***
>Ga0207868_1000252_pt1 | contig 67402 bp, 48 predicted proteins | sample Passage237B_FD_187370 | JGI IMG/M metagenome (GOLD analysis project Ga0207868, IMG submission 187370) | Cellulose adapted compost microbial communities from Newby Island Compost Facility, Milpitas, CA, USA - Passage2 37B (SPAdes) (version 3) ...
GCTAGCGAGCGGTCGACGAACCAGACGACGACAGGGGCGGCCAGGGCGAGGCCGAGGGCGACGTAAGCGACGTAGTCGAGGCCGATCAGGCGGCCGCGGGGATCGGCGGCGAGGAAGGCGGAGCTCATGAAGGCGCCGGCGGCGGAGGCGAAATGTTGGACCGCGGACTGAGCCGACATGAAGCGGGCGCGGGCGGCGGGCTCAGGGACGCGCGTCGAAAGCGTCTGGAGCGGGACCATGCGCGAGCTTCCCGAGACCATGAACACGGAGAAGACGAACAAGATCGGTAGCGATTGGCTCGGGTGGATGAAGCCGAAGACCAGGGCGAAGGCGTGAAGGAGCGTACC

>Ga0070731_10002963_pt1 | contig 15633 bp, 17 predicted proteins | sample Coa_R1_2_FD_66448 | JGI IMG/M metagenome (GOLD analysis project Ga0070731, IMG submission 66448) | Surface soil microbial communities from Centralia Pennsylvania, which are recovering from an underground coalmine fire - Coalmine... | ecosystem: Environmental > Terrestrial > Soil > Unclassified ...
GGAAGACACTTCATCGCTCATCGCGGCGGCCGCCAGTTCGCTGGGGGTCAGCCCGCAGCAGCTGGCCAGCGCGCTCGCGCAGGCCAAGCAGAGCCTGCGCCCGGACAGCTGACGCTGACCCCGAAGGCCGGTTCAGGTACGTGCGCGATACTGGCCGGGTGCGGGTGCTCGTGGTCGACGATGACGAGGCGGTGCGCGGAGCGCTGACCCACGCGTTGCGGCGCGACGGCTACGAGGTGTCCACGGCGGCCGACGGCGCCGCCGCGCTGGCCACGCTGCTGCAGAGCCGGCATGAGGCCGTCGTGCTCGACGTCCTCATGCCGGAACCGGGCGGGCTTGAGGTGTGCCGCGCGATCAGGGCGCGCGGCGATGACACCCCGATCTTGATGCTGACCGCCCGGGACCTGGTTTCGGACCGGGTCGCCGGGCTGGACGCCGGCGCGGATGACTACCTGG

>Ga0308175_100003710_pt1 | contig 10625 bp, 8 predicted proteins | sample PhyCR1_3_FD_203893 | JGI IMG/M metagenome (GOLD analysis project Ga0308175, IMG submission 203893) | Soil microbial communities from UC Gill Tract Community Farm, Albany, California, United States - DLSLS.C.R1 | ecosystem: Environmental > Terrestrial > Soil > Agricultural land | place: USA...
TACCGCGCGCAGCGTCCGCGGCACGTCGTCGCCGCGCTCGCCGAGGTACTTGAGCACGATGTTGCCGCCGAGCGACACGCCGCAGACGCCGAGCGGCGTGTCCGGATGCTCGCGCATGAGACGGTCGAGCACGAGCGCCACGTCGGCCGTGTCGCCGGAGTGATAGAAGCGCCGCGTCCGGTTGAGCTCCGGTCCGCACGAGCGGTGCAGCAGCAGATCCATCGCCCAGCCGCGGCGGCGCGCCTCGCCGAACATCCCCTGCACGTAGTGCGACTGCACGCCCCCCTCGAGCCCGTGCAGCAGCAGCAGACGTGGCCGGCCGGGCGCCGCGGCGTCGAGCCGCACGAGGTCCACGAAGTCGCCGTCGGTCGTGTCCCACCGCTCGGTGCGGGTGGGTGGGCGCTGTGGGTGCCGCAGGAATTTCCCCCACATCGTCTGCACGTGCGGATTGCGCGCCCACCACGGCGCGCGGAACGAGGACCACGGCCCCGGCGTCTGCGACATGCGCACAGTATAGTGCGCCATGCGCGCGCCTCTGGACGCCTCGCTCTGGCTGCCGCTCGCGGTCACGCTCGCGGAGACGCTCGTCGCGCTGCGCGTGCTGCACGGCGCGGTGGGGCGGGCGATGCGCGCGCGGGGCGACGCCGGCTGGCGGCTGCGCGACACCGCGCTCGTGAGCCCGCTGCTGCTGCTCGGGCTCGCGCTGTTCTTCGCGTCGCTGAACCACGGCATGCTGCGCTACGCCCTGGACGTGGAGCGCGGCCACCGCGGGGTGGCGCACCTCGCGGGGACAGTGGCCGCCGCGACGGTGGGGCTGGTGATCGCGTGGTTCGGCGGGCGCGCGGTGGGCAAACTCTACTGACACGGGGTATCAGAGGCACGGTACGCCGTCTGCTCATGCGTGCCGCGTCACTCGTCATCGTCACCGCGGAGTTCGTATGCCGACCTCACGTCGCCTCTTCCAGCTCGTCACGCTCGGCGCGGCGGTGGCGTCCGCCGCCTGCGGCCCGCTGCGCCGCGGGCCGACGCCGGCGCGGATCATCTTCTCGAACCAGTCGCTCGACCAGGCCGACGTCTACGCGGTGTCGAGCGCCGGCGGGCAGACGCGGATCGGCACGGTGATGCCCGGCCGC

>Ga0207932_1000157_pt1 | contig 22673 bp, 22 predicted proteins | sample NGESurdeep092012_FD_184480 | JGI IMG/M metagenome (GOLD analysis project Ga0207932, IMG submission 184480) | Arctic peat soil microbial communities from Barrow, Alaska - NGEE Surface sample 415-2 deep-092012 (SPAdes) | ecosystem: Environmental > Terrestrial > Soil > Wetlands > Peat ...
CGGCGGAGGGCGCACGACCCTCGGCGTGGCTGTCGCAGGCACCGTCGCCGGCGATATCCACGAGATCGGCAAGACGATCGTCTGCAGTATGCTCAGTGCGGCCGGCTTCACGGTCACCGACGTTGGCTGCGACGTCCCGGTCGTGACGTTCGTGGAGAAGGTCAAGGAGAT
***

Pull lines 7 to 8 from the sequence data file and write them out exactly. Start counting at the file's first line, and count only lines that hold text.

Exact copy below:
>Ga0207932_1000157_pt1 | contig 22673 bp, 22 predicted proteins | sample NGESurdeep092012_FD_184480 | JGI IMG/M metagenome (GOLD analysis project Ga0207932, IMG submission 184480) | Arctic peat soil microbial communities from Barrow, Alaska - NGEE Surface sample 415-2 deep-092012 (SPAdes) | ecosystem: Environmental > Terrestrial > Soil > Wetlands > Peat ...
CGGCGGAGGGCGCACGACCCTCGGCGTGGCTGTCGCAGGCACCGTCGCCGGCGATATCCACGAGATCGGCAAGACGATCGTCTGCAGTATGCTCAGTGCGGCCGGCTTCACGGTCACCGACGTTGGCTGCGACGTCCCGGTCGTGACGTTCGTGGAGAAGGTCAAGGAGAT